October 22, 2006

A Case Study on Development of Functional Meaning of the Gazetteer

The Gazetteer literally means a geographical index or at the most a geographical dictionary. However, gradually, it acquired a character, that imparted it a status of an important recorded source in the field of history. Herein, the meaning of gazetteer is studied as it developed in colonial British India and post Independence India. It is not an exhaustive work. It is merely a commentary on a preface of a gazetteer which is made available online. However, the contents as extracted from there, make a good essay and qualify the title of this write up. The source is the activity undertaken by the Gazetteers Department of the Government of Maharashtra, and reported online. Therefore, it is mere a case study and not a complete analysis as such.

British Administrative Motive:

This is an extract from a circular of 1843, issued in the Bombay Presidency to the collectors of the districts. It reads as follows:
"Government called on the Revenue Commissioner to obtain from all the Collectors as part of their next Annual Report the fullest available information regarding their districts….. ….Government remarked that, as Collectors and their Assistants during a large portion of the year moved about the district in constant and intimate communication with all classes they possessed advantages which no other public officers enjoyed of acquiring a full knowledge of the condition of the country, the causes of progress or retrogradation, the good measures which require to be fostered and extended, the evil measures which call for abandonment, the defects in existing institutions which require to be remedied, and the nature of the remedies to be applied. Collectors also, it was observed, have an opportunity of judging of the effect of British rule on the condition and character of the people, on their caste prejudices, and on their superstitious observances. They can trace any alteration for the better or worse in dwellings, clothing and diet, and can observe the use of improved implements of husbandry or other crafts, the habits of locomotion, the state of education, particularly among the higher classes whose decaying means and energy under our most levelling system compared with that of preceding governments will attract their attention. Finally they can learn how far existing village institutions are effectual to their end, and may be made available for self-government and in the management of local taxation for local purposes."
(Extract quoted in Gazetteer of the Bombay Presidency, vol. I, Part I (History of Gujarat), pp. iii. and iv.)

It is further reported there that "In obedience to these orders reports were received from the Collectors of Ahmedabad, Broach, Kaira, Thana and Khandesh. Some of the reports contained much interesting information. These five northern reports were practically the only result of the Circular Letter of 1843."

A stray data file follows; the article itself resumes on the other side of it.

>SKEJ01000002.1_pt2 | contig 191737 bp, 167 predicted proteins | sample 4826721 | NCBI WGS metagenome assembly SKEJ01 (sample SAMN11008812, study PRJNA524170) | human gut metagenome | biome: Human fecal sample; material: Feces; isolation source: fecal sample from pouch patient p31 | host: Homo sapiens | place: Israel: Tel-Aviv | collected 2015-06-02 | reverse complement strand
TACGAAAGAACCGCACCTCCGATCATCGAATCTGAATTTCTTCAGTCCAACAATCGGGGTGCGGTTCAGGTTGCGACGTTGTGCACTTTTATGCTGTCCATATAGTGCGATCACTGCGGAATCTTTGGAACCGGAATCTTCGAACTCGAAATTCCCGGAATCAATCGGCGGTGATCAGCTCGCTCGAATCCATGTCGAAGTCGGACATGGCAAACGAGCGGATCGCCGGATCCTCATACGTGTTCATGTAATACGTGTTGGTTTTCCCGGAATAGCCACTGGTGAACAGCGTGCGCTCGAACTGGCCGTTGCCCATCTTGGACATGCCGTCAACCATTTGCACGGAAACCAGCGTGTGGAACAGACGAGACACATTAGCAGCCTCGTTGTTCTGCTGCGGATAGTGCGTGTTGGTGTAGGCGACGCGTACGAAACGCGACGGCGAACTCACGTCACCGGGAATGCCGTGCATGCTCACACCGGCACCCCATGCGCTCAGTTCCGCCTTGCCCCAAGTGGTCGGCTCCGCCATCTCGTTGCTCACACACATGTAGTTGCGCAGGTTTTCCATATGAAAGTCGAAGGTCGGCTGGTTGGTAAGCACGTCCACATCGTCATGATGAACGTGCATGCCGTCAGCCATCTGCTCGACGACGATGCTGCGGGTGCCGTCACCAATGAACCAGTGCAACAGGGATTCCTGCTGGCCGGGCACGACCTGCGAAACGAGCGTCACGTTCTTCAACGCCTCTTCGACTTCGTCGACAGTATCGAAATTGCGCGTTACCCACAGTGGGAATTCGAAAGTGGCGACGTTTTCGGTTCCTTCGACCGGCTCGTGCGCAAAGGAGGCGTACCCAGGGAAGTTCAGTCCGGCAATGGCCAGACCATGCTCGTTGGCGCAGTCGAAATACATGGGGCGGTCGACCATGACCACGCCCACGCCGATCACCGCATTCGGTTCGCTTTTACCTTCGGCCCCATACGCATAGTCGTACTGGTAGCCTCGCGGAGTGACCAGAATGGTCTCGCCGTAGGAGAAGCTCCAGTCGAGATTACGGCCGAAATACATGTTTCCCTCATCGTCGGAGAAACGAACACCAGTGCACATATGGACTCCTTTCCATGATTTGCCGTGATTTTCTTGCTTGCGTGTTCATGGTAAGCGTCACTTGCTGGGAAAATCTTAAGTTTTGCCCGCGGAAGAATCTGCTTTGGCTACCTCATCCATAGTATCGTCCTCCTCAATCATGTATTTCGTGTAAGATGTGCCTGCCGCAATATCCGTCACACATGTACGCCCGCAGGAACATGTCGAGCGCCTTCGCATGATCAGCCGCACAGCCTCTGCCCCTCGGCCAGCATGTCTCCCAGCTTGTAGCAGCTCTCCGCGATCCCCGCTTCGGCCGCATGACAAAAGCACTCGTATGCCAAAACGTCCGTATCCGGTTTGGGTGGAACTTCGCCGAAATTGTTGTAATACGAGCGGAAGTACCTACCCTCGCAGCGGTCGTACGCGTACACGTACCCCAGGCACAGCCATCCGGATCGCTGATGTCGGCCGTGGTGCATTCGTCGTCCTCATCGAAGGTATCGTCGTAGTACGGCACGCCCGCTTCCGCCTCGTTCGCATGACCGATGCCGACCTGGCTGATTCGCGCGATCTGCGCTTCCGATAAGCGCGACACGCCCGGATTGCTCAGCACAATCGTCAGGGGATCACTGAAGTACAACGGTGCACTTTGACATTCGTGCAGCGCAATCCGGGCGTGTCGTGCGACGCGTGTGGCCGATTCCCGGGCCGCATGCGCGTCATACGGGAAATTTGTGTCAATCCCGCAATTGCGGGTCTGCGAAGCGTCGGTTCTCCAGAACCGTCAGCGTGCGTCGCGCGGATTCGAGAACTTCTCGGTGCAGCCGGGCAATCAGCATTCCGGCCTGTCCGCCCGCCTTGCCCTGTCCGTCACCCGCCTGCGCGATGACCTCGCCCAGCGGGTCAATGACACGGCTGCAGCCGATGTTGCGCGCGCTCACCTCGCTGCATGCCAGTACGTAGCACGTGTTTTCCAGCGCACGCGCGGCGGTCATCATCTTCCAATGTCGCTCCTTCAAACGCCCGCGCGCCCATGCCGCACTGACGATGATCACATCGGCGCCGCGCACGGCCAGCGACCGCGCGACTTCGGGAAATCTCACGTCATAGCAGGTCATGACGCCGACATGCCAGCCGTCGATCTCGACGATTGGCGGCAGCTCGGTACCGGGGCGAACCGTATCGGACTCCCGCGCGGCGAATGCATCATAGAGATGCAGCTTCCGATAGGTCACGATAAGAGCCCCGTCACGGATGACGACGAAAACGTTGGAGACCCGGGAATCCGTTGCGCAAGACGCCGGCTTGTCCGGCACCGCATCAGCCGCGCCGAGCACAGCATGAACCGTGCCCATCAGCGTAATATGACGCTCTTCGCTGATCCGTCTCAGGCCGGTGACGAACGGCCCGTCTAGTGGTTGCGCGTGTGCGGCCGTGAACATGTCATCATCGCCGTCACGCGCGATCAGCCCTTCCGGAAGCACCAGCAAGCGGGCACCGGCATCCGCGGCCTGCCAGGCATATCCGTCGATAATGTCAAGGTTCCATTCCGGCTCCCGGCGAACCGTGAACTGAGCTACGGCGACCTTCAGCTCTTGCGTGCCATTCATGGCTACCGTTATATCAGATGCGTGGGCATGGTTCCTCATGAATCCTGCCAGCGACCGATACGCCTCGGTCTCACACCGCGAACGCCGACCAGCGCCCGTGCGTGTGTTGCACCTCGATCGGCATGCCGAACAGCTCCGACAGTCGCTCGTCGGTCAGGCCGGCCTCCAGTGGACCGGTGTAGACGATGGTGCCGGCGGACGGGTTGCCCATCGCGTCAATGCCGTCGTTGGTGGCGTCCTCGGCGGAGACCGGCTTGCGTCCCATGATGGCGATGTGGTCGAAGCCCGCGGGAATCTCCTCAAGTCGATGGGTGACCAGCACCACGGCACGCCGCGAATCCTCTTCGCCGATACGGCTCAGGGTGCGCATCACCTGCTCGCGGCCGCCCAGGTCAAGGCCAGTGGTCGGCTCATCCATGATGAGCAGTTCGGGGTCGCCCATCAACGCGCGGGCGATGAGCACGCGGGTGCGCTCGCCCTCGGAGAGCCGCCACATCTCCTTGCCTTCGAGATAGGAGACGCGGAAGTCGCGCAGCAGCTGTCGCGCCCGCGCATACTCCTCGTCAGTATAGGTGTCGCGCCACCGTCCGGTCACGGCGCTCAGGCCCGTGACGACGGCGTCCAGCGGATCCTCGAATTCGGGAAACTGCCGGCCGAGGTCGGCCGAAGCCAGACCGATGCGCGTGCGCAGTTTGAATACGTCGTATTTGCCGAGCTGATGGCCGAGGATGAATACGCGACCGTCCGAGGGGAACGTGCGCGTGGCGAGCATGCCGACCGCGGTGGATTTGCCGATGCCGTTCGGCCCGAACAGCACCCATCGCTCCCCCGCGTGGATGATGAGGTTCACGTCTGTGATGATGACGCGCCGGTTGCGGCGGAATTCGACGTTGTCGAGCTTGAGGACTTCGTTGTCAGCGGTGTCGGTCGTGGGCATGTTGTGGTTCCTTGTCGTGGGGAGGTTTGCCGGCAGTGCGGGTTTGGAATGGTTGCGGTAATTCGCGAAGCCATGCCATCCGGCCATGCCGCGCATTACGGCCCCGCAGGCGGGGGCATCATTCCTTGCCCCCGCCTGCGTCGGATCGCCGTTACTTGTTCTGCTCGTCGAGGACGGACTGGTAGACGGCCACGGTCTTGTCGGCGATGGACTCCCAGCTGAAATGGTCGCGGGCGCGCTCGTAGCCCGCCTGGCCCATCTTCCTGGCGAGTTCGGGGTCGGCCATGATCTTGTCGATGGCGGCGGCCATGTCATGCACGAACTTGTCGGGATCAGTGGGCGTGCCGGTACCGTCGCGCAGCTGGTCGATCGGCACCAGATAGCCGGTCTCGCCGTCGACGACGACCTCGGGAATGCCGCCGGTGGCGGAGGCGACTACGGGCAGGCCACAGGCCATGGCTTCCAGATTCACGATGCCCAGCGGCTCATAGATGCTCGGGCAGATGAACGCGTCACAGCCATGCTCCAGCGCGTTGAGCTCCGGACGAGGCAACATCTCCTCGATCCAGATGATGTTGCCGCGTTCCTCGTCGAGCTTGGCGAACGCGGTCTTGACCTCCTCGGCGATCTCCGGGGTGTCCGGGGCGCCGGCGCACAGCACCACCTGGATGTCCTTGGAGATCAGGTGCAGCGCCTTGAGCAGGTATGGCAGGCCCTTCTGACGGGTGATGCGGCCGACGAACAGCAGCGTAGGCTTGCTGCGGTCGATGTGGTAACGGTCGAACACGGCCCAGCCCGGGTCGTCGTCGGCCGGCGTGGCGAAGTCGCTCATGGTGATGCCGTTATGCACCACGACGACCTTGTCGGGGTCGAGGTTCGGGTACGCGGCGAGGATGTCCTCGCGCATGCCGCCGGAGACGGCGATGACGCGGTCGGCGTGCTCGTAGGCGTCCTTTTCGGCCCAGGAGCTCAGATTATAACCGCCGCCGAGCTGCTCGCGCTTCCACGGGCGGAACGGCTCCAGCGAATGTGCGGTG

It is further reported there that nothing further seems to have taken place after the above mentioned activity. On the whole, in the year 1843, it was believed that the main source of the information were the district administration officers who moved around among the people in the region. They were identified as the right people to report the data and then that data had to be processed and provided to the next future officers.

In the meantime the Gazetteer for the Central Provinces of British Indian Empire was completed in the year 1867.

The Secretary of State of India desired in 1867 that the Presidency of Bombay should also prepare the Gazetteer of the Bombay Presidency as a similar record had been prepared for Central Indian Provinces. The Bombay Presidency appointed a Bombay Gazetteer Committee in year 1868. It was directed to ‘supervise and direct the preparation of the Gazetteer’. Finally, Mr. James M. Campbell of Bombay Civil Services was entrusted the responsibility of the Bombay Gazetteer Committee. Mr. Campbell started the work of compilation in 1874. He completed the work of compilation by the year 1884. The work of the publication of the compilation started in year 1877 and continued up to the year 1904. It took 27 years to complete the work of the publication. In the year 1904, the General Index volume was published. It had 27 volumes and on the whole 35 books including the General Index Volume. The number of books increased over the number of volumes because some of the volumes had more than one book.

Definition of Gazetteer

The Gazetteer literally means a geographical dictionary or a geographical index. However, in practice, the contents of a Gazetteer underwent a tremendous change. A study of development of the change of the actual meaning and contents of a gazetteer makes a good story and a case.

The British Imperial administrators grappled with the problem of providing the right information to the people whom they entrusted with the responsibility of running the administration of a districts as the collectors of the administrative unit in the Bombay Presidency. The authorities sought the solution in getting a gazetteer ready for that purpose. It raised the demand on their part to understand the actual importance and usability of such a compilation. They sought the opinion of the their expert. The opinion and practical advice was given by Sir William Hunter, Director General of Statistics to the Government of India. His guidance and opinion was sought in case of preparation of Gazetteer for Dharwar District in year 1871. It was sought to get into the core understanding on the purpose which a gazetteer was intended to service. Sir William Hunter gave the following opinion.